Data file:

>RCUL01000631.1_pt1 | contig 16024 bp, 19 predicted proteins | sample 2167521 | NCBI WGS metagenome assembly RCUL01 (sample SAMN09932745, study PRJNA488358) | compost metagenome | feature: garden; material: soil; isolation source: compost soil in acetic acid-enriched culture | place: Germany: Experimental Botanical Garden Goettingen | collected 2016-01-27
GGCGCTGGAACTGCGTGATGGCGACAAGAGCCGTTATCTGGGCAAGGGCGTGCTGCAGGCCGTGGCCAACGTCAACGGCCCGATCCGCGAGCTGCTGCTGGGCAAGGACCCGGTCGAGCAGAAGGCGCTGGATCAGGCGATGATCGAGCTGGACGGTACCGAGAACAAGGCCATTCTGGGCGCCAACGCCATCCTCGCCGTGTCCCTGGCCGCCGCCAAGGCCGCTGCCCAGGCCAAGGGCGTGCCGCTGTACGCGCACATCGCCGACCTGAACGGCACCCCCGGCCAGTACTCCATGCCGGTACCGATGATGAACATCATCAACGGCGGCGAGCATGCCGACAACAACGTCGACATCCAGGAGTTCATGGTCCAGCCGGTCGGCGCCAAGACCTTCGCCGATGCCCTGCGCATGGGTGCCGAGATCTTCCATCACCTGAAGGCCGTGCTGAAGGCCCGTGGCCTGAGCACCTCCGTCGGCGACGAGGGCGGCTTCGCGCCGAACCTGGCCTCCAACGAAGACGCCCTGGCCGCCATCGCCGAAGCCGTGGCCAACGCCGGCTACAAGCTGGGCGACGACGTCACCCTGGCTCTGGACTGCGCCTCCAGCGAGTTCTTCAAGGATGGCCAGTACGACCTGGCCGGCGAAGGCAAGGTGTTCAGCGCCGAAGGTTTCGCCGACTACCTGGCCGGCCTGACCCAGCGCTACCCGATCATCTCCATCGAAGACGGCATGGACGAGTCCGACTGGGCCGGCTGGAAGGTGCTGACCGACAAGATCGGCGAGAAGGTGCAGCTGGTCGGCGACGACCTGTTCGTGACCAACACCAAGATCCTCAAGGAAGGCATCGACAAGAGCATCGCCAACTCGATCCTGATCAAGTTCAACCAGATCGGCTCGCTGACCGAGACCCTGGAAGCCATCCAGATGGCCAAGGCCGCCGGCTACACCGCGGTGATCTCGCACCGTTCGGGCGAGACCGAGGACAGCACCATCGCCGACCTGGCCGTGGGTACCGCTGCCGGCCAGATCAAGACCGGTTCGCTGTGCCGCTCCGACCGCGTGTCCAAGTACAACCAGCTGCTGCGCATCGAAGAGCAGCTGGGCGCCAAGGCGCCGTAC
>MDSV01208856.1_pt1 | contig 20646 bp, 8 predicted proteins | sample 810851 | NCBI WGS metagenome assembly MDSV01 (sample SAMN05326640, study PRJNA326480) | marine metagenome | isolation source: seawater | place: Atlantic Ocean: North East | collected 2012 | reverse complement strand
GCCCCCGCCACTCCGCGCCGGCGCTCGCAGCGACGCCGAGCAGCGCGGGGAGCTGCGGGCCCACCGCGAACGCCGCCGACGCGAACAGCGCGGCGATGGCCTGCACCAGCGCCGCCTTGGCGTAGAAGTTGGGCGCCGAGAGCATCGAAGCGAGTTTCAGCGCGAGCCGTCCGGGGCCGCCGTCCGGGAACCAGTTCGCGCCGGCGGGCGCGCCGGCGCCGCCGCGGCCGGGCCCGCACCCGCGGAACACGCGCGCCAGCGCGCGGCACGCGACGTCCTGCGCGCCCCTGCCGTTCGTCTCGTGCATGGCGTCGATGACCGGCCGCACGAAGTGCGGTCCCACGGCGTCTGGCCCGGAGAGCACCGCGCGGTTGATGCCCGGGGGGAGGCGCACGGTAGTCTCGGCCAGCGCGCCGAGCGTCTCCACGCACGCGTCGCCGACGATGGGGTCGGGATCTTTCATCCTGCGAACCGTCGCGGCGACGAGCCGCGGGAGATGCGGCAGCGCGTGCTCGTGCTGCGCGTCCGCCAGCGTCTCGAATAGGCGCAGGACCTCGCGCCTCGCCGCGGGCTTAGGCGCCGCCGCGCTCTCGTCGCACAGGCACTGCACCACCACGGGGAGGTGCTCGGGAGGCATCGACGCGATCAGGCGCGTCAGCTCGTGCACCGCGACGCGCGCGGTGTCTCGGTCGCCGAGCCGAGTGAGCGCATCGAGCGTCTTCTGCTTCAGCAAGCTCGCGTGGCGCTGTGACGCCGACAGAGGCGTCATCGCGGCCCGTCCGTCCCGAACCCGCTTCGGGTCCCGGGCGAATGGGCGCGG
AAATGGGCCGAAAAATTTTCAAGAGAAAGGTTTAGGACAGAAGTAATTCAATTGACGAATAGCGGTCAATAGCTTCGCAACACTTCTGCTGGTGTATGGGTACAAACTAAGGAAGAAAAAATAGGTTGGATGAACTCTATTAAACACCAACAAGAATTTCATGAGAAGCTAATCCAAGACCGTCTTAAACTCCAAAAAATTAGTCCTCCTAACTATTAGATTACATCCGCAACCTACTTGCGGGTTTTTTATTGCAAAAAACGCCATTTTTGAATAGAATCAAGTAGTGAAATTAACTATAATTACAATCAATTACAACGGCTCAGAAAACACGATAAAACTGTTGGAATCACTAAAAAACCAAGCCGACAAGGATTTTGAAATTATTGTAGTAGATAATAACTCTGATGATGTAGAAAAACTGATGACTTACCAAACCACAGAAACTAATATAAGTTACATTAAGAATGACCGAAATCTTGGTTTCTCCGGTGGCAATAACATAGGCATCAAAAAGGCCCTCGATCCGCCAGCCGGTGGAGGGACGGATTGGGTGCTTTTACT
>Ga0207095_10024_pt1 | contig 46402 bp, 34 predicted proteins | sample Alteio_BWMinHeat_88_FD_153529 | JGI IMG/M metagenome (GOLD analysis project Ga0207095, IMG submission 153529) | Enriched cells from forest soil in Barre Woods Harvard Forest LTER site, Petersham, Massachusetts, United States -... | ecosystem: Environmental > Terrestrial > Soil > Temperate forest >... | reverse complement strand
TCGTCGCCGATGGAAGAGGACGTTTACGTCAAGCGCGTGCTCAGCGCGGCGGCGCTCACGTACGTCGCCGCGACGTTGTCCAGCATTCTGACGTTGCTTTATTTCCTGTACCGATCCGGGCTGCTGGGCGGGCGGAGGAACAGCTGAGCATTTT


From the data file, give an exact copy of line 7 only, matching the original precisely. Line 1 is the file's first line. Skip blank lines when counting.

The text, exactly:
TCGTCGCCGATGGAAGAGGACGTTTACGTCAAGCGCGTGCTCAGCGCGGCGGCGCTCACGTACGTCGCCGCGACGTTGTCCAGCATTCTGACGTTGCTTTATTTCCTGTACCGATCCGGGCTGCTGGGCGGGCGGAGGAACAGCTGAGCATTTT